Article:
What is Cholesterol?
Cholesterol is a waxy and fat like substance present in all cells of your body. It is required to build cells, make vitamins and hormones in the body. Cholesterol is produced by the liver and additional cholesterol is introduced in your body through meat, poultry, and dairy products containing dietary cholesterol. These foods are high in saturated and trans fat which causes the liver to make more cholesterol. This may exceed the normal cholesterol level in your body. It is important to regularly check on your cholesterol levels.
Cholesterol circulates in your blood and if the amount of cholesterol in your blood increases, you are at high health risk. High cholesterol levels can cause cardiovascular diseases, such as cardiac arrest or stroke.
Cholesterol is of two types, LDL the “bad” cholesterol, and HDL the “good” cholesterol. Then there are triglycerides, the most common type of fat in the body that stores excess energy from your diet. When combined with high LDL or low HDL, it build-ups fats within the artery walls and increasing your chances of heart attack and stroke.
Importance of High and Low Cholesterol
High blood cholesterol increases the risk of coronary artery disease. Lower cholesterol is usually better, but in rare cases, a low level of lipoprotein (LDL, or “bad”) cholesterol or a very low level of cholesterol, in general, is associated with some health problems.
Symptoms of Low Cholesterol
People with high LDL cholesterol often show no symptoms until a heart attack or stroke occurs. If there’s a blockage in a coronary artery, you will experience chest pain due to reduced blood flow to the heart muscle.
Whereas low cholesterol will show no sign of chest pain because of build-up fatty substances in an artery. Depression and anxiety can have many causes, low cholesterol being a possible reason.
Thus, symptoms of depression and anxiety include hopelessness, nervousness, confusion, agitation, difficulty in making a decision, mood swings, sleep, or change in eating patterns.
If you’re experiencing any of the above symptoms, consult a doctor. The doctor will most likely prescribe a blood test to determine your cholesterol level.
What causes Low Cholesterol?
There are several medical conditions for the causes of low cholesterol-like
- Hyperthyroidism, or an overactive thyroid gland
- Adrenal insufficiency
- Liver disease
- Malabsorption or inadequate absorption of nutrients from the intestines such as in celiac disease
- Abetalipoproteinemia, a rare genetic disease- cholesterol readings below 50 mg/dl.
- Hypobetalipoproteinemia, a genetic disease- cholesterol readings below 50 mg/dl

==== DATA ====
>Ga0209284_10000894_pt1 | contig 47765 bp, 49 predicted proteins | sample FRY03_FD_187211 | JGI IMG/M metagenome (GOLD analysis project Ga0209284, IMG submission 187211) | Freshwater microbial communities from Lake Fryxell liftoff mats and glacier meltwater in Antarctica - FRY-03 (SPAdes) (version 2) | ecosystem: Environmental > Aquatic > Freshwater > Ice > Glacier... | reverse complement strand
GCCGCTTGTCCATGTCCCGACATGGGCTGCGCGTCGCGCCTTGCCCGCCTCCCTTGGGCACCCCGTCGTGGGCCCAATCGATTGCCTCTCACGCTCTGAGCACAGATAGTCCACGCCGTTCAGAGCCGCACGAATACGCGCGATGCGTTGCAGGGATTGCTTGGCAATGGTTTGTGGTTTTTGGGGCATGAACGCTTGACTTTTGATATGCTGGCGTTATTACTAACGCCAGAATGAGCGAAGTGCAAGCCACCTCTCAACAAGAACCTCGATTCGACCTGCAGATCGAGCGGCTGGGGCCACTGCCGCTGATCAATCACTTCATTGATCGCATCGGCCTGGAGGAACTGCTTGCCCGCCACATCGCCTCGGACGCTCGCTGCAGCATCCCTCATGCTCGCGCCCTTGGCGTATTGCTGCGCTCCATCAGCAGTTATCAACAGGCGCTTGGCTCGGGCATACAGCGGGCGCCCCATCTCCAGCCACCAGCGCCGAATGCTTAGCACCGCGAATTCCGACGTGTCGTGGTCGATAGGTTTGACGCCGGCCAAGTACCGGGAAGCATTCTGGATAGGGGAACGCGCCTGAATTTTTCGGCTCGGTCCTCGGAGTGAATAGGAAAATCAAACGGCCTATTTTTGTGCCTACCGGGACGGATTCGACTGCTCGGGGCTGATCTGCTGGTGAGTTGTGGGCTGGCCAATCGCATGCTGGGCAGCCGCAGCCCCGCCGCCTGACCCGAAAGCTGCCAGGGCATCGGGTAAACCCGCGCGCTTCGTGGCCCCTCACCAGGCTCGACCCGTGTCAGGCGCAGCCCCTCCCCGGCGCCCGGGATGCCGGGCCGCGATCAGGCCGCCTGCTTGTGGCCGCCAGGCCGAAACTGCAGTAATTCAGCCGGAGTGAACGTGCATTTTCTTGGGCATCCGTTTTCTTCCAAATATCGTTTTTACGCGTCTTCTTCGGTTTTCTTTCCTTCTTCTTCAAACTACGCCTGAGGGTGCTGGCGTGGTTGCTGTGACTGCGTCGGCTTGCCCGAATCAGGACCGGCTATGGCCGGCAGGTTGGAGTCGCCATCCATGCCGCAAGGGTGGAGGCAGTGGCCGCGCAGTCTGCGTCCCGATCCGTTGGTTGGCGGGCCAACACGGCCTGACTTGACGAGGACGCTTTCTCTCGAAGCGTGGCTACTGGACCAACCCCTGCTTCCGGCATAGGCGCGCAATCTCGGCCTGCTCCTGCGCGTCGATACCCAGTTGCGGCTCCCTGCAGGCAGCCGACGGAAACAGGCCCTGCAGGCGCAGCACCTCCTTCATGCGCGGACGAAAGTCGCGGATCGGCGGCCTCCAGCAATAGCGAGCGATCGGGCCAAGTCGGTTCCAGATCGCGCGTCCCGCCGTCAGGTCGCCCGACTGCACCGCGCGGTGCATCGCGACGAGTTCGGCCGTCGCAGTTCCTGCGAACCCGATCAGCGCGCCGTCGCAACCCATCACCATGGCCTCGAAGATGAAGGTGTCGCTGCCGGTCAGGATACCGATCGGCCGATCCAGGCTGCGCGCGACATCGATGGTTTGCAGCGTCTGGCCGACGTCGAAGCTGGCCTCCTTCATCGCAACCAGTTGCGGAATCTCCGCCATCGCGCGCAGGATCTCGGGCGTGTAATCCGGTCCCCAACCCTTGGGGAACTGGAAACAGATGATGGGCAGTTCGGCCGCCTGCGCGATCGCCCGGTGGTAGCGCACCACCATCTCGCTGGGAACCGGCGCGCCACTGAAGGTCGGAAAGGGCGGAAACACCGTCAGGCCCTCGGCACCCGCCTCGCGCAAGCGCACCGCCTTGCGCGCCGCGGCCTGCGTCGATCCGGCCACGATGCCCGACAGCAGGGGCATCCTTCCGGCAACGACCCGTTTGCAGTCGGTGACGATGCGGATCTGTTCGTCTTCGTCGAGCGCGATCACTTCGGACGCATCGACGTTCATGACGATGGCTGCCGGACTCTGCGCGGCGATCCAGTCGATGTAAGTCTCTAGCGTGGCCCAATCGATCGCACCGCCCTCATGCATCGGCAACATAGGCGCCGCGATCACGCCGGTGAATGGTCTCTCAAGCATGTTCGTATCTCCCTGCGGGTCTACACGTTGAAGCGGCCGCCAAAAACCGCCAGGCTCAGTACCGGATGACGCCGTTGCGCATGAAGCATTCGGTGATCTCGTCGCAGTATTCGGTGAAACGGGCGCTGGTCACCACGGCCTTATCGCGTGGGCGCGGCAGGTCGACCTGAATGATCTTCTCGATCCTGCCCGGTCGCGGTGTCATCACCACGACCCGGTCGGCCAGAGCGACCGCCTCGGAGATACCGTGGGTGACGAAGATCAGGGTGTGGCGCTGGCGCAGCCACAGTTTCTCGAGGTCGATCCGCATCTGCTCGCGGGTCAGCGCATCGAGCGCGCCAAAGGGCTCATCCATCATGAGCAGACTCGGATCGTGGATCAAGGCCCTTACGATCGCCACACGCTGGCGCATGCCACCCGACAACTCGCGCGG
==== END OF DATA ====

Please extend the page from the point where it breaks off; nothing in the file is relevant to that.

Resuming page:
- Manganese deficiency
- Smith–Lemli–Opitz syndrome
- Marfan syndrome
- Leukemias and other hematological diseases
Risk factors of Low Cholesterol
Although there no clear diagnosis on health-related risk factors, but very low levels of LDL cholesterol may be associated with an increased risk of:
- Hemorrhagic stroke
- Low cholesterol during pregnancy can cause preterm birth and low birth weight
It is not yet certain if low cholesterol causes health problems or is it low cholesterol due to health problems. For example, people with depression may have low cholesterol levels, but it has not been proven that lowered cholesterol with statin therapy causes depression.
How to Lower your Cholesterol?
- Eat More Fiber- high fiber diets can reduce LDL (“bad”) cholesterol. It may also help with weight loss, as being overweight is a high-risk factor for high cholesterol.
- Know Your Fats- Monitor your daily calorie intake. Limit your consumption of saturated fat and reduce eating trans fats, say up to 1% of your daily calories which comes from fried and junk foods.
- Limit red meat and eat more fish and lean poultry, drain fat from any meats before serving. Avoid processed meats, even those labeled “reduced-fat,” as they are still high in saturated fats and calories.
- Broil or bake, don’t fry foods.
- Oily fish such as salmon or trout are high in omega-3 fatty acids, which reduces triglyceride levels and improves HDL (“good”) cholesterol levels.
- Soy proteins can also benefit in reducing LDL (“bad”) cholesterol and triglycerides while increasing HDL cholesterol levels.
- Low-carbohydrate diets help improve HDL cholesterol levels.
- Being overweight or obese increases your LDL cholesterol levels.
- Quit Smoking- Smoking is not only bad for your lungs; it also lowers your HDL (“good”) cholesterol and increases the risk for heart diseases.
- Exercise can increase your HDL (“good”) cholesterol and reduce your LDL (“bad”) cholesterol. Just 40 minutes of walking, swimming, or cycling three to four times a week will start showing results quickly.